“Home is the place you return to when you have finally lost your soul. Home is the place where life is born, not the place of your birth, but the place where you seek rebirth. When you no longer have to remember which tale of your own past is true and which is an invention, when you know that you are an invention, then is the time to seek out your home. Perhaps only when you have come to understand that can you finally reach home.”

This book kept my interest from beginning to end. One of those reads where I was excited to have a moment to pick up and start the next chapter. I read this mostly late at night while feeding my infant son. A dark story during the dark of the night. My sweet baby resting on one side, a book on the other.

Historical fiction without a lot of the hard history - as a history lover I never found myself thinking "wait a second, that's not accurate to the time period." The author uses major events and common activities of the time as the background to the main story (or stories) of her travelers. I found myself, like the narrator, genuinely interested in each characters life and intrigued by their development throughout the journey. There were characters I loved, empathized with, and down right could not stand. I was cheering for the lot with each plot twist and turn. A wonderful example of "what you see isn't always as it seems."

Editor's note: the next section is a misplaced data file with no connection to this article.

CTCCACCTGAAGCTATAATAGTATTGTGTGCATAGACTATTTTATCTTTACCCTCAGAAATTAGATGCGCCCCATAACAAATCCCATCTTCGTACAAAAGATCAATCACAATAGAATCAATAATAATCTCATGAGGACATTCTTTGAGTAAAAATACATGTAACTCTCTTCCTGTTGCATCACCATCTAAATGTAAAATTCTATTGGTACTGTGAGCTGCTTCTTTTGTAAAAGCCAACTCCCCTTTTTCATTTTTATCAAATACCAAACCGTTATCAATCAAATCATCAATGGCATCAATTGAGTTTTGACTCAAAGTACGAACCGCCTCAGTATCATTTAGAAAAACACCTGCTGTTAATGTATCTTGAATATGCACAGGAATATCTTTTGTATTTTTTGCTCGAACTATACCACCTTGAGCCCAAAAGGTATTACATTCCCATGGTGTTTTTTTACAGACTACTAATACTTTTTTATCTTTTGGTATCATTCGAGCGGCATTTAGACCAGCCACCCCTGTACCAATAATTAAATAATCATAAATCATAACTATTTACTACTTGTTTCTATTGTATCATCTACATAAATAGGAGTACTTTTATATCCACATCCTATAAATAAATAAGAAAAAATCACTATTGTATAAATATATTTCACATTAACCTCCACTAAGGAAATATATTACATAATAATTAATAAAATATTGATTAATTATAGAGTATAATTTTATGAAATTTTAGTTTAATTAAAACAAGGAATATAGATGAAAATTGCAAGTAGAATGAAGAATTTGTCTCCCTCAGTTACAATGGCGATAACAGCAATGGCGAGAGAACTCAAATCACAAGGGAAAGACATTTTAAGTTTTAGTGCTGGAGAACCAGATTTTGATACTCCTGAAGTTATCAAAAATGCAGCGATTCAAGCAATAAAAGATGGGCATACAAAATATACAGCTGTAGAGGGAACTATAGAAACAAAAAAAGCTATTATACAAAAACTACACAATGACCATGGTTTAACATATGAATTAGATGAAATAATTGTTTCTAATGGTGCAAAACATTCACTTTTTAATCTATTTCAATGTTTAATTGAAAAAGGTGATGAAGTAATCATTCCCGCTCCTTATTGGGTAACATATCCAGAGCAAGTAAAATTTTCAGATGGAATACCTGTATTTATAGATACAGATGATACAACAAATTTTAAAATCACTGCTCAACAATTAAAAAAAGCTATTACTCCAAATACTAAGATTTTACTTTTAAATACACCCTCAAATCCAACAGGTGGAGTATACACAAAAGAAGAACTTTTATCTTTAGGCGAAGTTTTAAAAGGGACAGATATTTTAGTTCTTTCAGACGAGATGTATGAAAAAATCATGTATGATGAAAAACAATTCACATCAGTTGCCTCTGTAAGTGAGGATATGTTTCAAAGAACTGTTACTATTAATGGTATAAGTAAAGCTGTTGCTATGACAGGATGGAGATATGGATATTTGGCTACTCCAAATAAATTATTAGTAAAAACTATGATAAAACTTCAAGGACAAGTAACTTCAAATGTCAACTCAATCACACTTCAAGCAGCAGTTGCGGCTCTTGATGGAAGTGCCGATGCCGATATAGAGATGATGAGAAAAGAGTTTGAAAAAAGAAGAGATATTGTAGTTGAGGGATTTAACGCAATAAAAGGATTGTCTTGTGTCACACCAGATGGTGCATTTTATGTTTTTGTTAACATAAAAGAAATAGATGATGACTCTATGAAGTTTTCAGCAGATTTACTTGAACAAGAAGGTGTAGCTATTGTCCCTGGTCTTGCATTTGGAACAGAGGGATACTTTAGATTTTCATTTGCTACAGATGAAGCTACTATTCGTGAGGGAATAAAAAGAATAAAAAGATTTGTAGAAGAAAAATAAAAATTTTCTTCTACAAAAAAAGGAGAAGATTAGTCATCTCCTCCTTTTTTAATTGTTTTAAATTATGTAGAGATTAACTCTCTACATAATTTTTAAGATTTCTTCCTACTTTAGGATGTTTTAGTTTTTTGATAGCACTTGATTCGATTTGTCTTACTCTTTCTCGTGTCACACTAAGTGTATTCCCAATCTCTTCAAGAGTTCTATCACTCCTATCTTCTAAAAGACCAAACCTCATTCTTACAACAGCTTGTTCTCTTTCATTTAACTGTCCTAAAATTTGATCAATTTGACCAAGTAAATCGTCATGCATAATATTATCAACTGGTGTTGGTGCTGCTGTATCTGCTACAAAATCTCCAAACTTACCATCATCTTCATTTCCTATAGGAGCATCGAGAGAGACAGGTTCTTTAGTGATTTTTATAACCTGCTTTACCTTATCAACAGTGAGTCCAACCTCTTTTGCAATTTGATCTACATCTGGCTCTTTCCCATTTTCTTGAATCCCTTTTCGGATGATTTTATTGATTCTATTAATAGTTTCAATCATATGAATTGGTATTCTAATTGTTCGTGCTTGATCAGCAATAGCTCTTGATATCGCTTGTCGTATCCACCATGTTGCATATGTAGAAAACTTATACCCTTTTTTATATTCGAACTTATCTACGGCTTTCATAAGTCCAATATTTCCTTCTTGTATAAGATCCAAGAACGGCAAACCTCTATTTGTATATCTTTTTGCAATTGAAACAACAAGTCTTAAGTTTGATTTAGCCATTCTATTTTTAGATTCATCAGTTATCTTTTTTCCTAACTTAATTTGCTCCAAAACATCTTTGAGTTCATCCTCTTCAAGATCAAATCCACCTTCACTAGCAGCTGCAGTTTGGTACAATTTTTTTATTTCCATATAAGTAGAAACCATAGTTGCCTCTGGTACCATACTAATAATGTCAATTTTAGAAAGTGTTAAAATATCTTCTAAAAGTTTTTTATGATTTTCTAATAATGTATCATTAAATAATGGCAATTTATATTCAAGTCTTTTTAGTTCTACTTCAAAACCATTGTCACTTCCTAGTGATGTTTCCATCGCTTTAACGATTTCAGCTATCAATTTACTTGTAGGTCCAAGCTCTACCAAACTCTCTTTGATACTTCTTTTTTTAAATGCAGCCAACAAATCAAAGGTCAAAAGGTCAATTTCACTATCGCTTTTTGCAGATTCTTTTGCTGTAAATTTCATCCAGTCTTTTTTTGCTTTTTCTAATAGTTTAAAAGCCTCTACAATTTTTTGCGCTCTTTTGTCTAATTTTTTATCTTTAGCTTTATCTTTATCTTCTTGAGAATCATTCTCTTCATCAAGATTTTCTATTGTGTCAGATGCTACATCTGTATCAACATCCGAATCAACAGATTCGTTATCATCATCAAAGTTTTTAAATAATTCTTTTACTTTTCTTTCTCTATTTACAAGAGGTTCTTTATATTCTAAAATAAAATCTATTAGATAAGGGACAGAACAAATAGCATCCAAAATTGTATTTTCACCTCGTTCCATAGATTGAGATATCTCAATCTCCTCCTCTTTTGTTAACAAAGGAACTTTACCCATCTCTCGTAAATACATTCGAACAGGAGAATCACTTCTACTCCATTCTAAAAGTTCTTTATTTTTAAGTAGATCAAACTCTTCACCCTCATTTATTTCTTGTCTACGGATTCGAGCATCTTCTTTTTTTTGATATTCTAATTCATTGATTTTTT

The ending, in my opinion, was perfectly done. It takes a lot to shock me or catch me off guard in stories and this accomplished both.

Company of Liars by Karen Maitland